Quick Take: Keeping true to its niche, the blog keeps tabs on lateral faculty moves, the latest law school dean search and entry-level hiring.
NEW A Failure of Capitalism One law blog isn’t enough for federal appeals judge Richard Posner. He already posts at the Becker-Posner Blog. Now he also writes for the Atlantic on a blog named after his book A Failure of Capitalism. The book examines the reasons for the economic crisis; the blog offers a continuing critique of the government response.
Quick Take: The Boston Globe observed: “How fast does the prolific law professor and appellate judge Richard Posner write? Faster than the Harvard University Press can edit.”
If there’s a legal topic of concern to women, Feminist Law Professors is likely to cover it. Professors Ann Bartow of the University of South Carolina and Bridget Crawford of Pace provide frequent posts about court cases and news from a feminist perspective.
Quick Take: In the form of a blogroll, the site catalogs nearly 300 law professors who’ve identified themselves as feminists.
NEW IdeoBlog is the informal home to the online musings of business law expert Larry Ribstein, who teaches at the University of Illinois College of Law. Ribstein tackles posts having to do with the current economic crisis, cases in the news and, occasionally, legal education.
Quick Take: Frustrated with rants and spam, Ribstein banned comments from his blog so he could devote more time to developing substantive posts.
Legal Ethics Forum takes a dispassionate look at the choices and circumstances that get lawyers into hot water with professional regulators. With more than a dozen named co-authors from across the country, there’s always a fresh post and new perspective to consider.
Quick Take: We love lists, so we look forward to December, when John Steele posts his annual top 10 (or so) legal ethics stories of the year.
Legal Profession Blog Check here if you want to know about the law grad denied a law license because of offensive behavior, or the judge reprimanded for jailing a defendant who gave him a raspberry. These law profs chronicle lawyer misdeeds and the opinions that mete out the punishments.
Quick Take: Besides covering legal ethics, the site also takes a critical look at legal education and the law firm hiring model.
Mirror of Justice Catholic law professors note upcoming lectures, discuss how public policy affects the poor, and often discuss in serial posts how they can best integrate their chosen faith with their chosen profession.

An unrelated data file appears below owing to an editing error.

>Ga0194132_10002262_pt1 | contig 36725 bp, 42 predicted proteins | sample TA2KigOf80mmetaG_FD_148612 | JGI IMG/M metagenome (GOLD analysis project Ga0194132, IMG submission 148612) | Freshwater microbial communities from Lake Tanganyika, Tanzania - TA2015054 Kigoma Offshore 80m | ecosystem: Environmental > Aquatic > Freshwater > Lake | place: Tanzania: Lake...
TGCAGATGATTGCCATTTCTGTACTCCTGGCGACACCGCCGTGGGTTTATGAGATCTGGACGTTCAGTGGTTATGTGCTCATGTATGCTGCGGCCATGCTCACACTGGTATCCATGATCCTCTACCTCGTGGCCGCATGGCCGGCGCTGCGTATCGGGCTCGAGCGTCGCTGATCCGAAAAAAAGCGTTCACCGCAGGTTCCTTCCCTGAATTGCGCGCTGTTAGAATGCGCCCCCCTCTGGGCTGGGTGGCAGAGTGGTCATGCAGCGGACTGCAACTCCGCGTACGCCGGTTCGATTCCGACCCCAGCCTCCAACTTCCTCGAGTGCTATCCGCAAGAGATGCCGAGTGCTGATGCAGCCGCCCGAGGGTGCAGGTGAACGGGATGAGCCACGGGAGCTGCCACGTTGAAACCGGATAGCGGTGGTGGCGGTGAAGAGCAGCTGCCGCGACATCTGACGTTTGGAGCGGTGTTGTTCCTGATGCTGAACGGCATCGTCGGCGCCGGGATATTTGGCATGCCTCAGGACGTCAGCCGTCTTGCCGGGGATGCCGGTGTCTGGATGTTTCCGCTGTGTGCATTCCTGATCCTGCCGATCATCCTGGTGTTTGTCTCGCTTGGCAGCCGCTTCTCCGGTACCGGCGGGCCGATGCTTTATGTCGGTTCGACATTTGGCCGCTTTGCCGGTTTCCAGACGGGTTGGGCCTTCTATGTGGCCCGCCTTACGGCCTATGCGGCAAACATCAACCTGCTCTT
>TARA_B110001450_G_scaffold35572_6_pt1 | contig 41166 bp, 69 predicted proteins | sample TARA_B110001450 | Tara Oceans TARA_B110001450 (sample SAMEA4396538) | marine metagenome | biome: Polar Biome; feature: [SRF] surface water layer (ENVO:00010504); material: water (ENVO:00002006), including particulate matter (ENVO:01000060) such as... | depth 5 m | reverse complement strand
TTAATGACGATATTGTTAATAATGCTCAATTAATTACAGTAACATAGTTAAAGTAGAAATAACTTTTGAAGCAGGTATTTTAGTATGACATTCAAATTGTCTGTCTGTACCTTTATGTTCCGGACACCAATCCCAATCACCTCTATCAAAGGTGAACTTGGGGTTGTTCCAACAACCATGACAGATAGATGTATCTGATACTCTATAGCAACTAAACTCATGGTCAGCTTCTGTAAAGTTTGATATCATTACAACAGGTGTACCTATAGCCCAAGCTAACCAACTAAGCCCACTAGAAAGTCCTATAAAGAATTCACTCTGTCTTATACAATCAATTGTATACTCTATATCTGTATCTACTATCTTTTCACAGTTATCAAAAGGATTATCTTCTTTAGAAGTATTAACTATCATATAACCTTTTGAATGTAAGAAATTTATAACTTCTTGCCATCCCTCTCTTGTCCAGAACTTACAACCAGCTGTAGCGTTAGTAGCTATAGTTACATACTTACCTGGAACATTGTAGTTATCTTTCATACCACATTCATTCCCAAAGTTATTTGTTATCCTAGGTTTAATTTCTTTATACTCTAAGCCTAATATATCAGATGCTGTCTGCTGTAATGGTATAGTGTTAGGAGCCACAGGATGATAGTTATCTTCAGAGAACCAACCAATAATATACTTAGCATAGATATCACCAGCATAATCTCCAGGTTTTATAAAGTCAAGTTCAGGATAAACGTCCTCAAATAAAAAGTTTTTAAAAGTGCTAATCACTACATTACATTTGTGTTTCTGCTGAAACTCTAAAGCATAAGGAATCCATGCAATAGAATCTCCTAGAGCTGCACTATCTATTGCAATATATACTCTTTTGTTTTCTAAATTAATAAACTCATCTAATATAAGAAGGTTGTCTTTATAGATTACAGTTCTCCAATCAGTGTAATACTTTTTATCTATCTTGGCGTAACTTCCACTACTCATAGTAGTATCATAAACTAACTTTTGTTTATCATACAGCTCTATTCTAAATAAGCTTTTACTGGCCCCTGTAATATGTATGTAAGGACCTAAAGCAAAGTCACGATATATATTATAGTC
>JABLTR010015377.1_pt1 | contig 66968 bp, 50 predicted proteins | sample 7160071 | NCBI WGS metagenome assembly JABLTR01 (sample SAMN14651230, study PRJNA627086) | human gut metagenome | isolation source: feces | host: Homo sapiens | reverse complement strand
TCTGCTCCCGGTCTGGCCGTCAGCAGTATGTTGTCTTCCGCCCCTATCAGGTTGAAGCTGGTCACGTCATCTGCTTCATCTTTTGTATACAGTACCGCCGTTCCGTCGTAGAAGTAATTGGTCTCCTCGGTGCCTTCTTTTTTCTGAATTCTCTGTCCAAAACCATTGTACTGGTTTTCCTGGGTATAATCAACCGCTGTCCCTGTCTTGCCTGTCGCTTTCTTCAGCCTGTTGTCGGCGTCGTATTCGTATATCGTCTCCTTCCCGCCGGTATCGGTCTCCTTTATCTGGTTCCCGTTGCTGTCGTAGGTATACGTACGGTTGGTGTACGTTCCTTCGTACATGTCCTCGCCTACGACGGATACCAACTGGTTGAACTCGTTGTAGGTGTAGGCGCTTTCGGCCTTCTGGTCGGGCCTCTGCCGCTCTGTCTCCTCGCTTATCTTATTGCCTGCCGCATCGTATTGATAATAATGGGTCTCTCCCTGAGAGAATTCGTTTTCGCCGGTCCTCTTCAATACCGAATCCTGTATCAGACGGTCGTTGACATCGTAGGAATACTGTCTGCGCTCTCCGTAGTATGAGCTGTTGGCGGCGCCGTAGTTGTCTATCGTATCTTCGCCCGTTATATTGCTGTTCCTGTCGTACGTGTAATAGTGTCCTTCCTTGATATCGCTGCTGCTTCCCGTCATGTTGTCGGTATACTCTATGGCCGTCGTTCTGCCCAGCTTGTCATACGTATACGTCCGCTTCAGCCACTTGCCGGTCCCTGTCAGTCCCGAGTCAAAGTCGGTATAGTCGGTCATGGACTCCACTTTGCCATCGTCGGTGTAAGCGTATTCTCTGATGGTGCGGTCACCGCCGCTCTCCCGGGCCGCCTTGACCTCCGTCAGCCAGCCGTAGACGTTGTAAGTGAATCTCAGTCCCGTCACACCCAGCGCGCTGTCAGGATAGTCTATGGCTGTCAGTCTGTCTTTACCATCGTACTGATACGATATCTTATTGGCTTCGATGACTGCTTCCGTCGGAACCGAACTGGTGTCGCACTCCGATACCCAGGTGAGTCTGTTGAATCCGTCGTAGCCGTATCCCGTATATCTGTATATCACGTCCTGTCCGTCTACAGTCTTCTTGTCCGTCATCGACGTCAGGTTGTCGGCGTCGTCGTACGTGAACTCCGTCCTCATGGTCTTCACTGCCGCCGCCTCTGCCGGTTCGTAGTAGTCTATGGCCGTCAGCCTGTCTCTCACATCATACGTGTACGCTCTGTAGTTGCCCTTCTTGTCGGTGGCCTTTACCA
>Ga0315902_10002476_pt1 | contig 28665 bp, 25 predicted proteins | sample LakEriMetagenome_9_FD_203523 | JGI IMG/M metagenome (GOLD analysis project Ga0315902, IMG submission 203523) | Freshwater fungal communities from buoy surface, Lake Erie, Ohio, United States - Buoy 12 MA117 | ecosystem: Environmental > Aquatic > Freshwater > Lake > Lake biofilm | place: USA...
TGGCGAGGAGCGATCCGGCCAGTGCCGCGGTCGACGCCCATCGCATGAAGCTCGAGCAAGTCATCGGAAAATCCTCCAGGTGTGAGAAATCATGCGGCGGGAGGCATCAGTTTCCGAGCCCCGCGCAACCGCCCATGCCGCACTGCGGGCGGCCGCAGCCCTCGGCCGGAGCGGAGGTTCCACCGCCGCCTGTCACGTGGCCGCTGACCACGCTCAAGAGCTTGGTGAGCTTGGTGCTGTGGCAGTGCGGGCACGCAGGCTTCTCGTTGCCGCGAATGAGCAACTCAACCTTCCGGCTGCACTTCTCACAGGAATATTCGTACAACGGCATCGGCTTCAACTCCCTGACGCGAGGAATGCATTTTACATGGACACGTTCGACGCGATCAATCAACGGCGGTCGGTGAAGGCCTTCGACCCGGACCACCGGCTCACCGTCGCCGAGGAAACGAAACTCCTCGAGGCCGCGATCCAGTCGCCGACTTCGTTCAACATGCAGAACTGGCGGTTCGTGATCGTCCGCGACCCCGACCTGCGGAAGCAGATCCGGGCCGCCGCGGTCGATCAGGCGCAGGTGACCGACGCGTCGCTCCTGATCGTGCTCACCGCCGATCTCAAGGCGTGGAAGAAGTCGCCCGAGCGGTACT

Quick Take: There are no reader comments to Mirror of Justice posts. Those who want to respond to a post are asked to e-mail its author.
PrawfsBlawg A long list of contributors and a constant stream of guest-posters provide a mix of analyses of both headline and quirky legal topics. But at its core, PrawfsBlawg focuses on strategies to improve law schools and legal education and on other topics of interest to law professors.
Quick Take: The site runs a hiring thread that it moves to the front every 10 days or so. It solicits comments from those interviewing for law prof jobs.
At TaxProf Blog, University of Cincinnati law professor Paul Caron covers tax law and policy, with forays into law school news. Taxgirl blogger Kelly Phillips Erb says Caron “writes with authority and a clear understanding of the tax code.” It’s not all academic. He may digest a complicated tax proposal in one post and link to a news story on a tax-evading celebrity in the next.
Quick Take: Caron generates buzz with his regular rankings of the top 35 law professor blogs with public analytics. (TaxProf was No. 6 in the rankings released in October.)
The Volokh Conspiracy is named for its founder, UCLA law professor Eugene Volokh, but it’s authored by nearly 20 contributors, mostly law profs with a passion for con law, government policy and each other’s observations. One fan, Vanderbilt law student Alexander Denton, praises Volokh contributors for “engaging posts on a variety of topics, thoughtful interaction … and writing styles that are [both] scholarly and accessible.”
Quick Take: Sometimes these fairly serious Joes go beyond their legal focus, commenting on everything from the demise of Jewish delis to the meanings of obscure phrases.
These legal bloggers aim to provide empathy and inspiration to their readers in a profession with a rapidly changing future.
NEW Jobless Lawyer It’s not that we don’t want this anonymous blogger to find a job—but we’re glad he used the time on his hands to create this sleek, entertaining blog.